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Welcome to my blog. If you live in Surrey and birding is your obsession (to get out of bed at some ridiculously early time of the morning, no matter what the weather, to go and look at birds isn't normal behaviour, believe me) and you're still a bit of a novice (like me) then, hopefully, this blog is for you.



Monday, 3 November 2014

TICKING OFF A LESSER SCAUP AND LAPPING UP A BUNTING

My British list isn't very big. Under 300 – I won't say anymore than that. I've seen plenty of rare birds over the past few years, and have travelled plenty of miles to see some of them.

Having said that, I'm aware I'm not a long-distance twitcher. I just haven't the energy or enthusiasm to drive for more than three hours to get somewhere to see a bird. If it takes more than a couple of hours I start to question my sanity.

Then again, it depends what bird it is. I seriously considered going for the Masked Shrike at Spurn, but left it too late. On another day I may have made the effort to drive to Herefordshire to see the Cream-coloured Corser but I didn't have any spare time available.

So my twitching tends to be selective, depending on distance and how interesting the bird is. Some birds are more compelling to see than others. Ducks, for example, aren't high on my list of choices.

I'm not sure why really, but for some reason I can't get that excited by them (unless it's a Harlequin I suppose). I've been lucky to have seen a Ferruginous Duck on my local patch some years back, literally a 15-minute walk from my house. Just as well really as I wouldn't want to drive far to see one.

The Lesser Scaup is another rare duck I just haven't had the urge to travel any distance to see. There are regular sightings each year to the west of the country and in Wales, as well as in the north-west, but unless I happen to be in the area it will always be an omission.

Then remarkably Chris Heard discovered a drake last Wednesday (while I was at the Daily Star) at Wraysbury GPs on the Sunnymeads pit. It was apparently a difficult bird to see due to viewing being restricted to peeking through gaps in a fence by the side of B376 just before the railway bridge.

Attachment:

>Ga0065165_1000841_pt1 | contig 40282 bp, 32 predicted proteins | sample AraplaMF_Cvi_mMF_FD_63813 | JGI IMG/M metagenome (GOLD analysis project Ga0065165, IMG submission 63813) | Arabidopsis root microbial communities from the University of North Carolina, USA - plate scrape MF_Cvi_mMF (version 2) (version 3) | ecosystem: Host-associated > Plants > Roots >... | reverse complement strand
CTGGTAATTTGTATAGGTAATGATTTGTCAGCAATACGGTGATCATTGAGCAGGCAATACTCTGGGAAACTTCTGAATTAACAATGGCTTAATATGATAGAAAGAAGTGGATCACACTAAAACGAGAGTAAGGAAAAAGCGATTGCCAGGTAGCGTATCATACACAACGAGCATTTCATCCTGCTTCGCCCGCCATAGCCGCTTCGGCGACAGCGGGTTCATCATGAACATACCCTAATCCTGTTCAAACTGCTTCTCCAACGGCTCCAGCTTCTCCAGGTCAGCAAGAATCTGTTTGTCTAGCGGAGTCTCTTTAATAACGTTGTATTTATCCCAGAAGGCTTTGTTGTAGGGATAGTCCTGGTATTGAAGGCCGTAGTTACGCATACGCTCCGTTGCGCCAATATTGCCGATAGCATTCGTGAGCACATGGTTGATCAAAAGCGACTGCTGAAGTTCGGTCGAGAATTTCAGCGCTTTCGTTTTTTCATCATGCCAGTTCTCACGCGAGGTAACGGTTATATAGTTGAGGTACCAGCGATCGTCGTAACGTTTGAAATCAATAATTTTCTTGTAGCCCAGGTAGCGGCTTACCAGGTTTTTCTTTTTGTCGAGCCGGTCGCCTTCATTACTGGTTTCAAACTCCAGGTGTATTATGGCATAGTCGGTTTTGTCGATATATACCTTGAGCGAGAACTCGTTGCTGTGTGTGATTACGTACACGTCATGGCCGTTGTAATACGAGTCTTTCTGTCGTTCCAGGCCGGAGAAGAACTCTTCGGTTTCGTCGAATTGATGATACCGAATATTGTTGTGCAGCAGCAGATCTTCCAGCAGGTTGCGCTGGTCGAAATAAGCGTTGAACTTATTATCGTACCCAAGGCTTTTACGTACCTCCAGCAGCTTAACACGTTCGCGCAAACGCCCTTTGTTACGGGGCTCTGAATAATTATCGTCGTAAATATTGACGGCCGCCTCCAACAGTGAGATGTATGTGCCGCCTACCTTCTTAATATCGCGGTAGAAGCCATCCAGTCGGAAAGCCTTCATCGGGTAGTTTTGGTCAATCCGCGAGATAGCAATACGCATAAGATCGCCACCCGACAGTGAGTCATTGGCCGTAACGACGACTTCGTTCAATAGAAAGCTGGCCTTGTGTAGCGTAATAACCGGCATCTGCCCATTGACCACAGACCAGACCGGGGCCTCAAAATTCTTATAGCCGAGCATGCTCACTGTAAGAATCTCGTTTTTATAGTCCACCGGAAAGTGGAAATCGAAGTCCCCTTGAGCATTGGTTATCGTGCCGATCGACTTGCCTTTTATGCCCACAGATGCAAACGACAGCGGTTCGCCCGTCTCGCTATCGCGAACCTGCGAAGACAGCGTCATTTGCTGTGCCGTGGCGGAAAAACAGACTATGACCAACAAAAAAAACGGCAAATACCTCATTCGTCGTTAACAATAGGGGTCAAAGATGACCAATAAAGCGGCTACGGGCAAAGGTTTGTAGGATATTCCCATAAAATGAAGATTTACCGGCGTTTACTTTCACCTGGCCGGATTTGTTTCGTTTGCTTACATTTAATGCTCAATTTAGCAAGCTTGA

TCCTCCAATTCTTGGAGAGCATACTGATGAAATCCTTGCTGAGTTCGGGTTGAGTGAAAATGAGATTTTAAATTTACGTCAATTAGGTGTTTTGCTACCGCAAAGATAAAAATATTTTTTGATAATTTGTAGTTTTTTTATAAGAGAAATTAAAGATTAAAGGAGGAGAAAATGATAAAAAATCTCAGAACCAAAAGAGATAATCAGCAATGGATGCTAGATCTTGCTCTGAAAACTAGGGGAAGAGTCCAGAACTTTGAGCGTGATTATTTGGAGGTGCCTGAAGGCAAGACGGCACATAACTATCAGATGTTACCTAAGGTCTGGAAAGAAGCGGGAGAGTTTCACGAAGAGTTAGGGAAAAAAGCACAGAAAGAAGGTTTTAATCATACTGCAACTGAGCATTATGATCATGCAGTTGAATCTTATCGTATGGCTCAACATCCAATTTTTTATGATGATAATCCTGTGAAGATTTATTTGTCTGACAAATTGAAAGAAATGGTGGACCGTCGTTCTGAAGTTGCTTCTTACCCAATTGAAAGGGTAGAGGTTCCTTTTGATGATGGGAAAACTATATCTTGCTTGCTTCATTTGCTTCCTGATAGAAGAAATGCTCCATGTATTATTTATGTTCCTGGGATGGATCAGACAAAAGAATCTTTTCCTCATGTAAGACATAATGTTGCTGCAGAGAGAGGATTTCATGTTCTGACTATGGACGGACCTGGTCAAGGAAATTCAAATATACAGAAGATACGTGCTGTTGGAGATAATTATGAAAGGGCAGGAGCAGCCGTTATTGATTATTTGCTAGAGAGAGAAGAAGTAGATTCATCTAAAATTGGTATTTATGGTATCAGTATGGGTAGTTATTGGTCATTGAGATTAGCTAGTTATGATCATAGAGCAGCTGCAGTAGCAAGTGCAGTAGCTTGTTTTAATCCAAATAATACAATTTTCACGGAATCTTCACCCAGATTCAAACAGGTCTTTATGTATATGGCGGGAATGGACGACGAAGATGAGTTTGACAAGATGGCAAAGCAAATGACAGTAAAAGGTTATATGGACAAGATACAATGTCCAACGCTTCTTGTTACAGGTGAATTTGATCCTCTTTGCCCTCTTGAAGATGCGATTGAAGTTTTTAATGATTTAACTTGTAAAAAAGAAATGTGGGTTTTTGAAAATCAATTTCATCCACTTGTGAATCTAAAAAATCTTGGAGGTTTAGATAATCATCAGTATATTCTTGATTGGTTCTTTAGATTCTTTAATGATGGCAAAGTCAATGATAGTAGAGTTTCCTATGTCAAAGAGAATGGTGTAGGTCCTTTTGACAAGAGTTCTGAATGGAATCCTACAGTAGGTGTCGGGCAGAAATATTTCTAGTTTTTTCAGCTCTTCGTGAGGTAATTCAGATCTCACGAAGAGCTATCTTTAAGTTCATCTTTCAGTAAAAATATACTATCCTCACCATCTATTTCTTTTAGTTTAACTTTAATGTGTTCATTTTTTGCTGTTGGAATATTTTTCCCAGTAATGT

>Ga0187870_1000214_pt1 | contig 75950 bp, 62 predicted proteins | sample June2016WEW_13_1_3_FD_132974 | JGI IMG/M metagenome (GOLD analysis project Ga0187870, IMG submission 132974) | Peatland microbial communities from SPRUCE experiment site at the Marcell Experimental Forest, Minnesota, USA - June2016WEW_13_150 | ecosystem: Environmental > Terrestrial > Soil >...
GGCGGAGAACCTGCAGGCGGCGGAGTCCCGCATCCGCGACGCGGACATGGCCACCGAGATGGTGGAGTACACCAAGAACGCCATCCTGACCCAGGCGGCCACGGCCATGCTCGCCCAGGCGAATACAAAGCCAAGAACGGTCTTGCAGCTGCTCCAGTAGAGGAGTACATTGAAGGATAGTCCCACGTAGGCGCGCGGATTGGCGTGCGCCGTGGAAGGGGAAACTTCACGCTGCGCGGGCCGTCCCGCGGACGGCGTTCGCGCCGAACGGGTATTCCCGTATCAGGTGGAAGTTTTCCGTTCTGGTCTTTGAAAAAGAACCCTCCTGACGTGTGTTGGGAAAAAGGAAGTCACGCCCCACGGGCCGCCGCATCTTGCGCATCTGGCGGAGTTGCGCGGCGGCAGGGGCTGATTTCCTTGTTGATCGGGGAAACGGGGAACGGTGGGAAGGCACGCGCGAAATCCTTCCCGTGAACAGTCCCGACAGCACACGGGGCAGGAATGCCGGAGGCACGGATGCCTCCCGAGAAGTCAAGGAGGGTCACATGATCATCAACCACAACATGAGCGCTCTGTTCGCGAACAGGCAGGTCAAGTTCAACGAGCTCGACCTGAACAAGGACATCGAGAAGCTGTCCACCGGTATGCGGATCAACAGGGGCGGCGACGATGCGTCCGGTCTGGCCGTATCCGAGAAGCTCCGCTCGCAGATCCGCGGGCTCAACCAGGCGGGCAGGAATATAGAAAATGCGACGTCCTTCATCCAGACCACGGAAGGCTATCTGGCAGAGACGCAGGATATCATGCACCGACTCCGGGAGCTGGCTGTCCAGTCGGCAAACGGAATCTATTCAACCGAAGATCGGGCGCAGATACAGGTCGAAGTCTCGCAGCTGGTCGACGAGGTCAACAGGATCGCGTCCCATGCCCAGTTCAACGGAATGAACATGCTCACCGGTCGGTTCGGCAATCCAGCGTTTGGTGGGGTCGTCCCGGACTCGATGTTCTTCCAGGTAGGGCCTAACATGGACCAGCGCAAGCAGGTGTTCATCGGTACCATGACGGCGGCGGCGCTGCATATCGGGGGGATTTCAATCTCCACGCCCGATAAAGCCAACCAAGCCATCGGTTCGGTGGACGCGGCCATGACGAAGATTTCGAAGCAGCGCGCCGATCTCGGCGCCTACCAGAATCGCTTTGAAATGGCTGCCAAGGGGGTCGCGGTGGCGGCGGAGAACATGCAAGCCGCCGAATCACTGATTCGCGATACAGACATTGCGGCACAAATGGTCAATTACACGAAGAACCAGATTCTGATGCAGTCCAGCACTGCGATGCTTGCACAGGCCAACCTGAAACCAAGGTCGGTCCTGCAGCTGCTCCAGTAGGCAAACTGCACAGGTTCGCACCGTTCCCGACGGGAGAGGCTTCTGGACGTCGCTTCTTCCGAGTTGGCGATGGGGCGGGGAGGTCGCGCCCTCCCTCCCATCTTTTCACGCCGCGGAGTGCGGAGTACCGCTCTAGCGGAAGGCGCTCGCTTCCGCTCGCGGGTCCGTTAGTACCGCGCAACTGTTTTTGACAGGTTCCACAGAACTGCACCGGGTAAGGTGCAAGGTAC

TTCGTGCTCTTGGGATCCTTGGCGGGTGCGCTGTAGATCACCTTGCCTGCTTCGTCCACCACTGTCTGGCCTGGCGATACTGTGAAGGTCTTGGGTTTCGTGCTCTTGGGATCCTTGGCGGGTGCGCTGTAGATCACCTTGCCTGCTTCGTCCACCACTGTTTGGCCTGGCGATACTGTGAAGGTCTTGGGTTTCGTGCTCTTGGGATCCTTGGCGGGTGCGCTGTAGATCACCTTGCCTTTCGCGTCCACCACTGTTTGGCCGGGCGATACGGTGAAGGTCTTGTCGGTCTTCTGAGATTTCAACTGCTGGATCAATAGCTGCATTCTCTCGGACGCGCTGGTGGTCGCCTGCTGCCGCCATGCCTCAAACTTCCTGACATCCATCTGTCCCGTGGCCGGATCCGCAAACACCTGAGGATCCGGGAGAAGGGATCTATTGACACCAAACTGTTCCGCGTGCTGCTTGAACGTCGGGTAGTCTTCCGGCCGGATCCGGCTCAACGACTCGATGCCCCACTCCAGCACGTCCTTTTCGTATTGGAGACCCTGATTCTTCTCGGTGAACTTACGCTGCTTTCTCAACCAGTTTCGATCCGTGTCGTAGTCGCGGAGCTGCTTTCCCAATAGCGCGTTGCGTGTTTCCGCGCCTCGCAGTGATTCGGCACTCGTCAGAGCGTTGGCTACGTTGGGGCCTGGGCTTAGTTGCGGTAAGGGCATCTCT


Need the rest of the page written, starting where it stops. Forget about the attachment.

Saturday was unseasonably warm and another morning grabbed for a spot of birding, and seeing as Wraysbury is only 35 minutes away on a good run, it was the perfect opportunity to strike this duck off the non-wish list.

Parking was a challenge, as all the roads in the area were private. I just couldn't be arsed driving over the bridge and walking back, so I parked about 50 yards up the road on the grass verge.

A few other birders were present and indeed viewing was limited to gaps in the fence, and not helped by branches and tree trunks. But, despite the hindrances, after a few minutes the Lesser Scaup showed itself as it drifted passed from behind the mass of vegetation in the foreground, swimming among a large group of Tufted Ducks.


It dived quite a bit, which meant we lost sight of it on occasions. Even though it was in among these Tufties, the Lesser Scaup managed to disappear for a good 15 minutes here and there. Actually the challenge of getting a decent view made the experience that bit more interesting. A nice duck.

The Lesser Scaup was tricky to see despite being among a large number of Tufties
What I found remarkable was how on earth Chris was able to discover this bird in such a difficult place to see birds. I don't know whether I would be bothered birding in this particular spot, let alone searching out for a possible rarity. An amazing effort.

So on to Kent. I was visiting my parents in the afternoon, and had originally planned to drop in at Elmley Marshes to try to find the Long-eared Owl there, but I spent longer at Wraysbury than intended and had to go on to my next destination at Swalecliffe, near Whitstable.

It's not a place I've visited before, but I was glad I did. A short walk along the coastal path feeding in some loose shingle was a very engaging Lapland Bunting.


What a brilliant bird this was. The path at 3pm was very busy with walkers, dog walkers and joggers, but this bold little bunting was not put off by all the human activity one bit. If a dog got too close he would fly a short distance away before flying back, or if a jogger disturbed him he would circle around the small group that had gathered, fly off about 25 yards further up the path before another dog walker would force him back to fly back to where he started. Remarkably tame and patient.

The Lapland Bunting at Swalecliffe was a very confiding bird
He obviously likes that feeding spot as he is still there as I write this. If you are in the area in the morning I would serious consider paying a visit.

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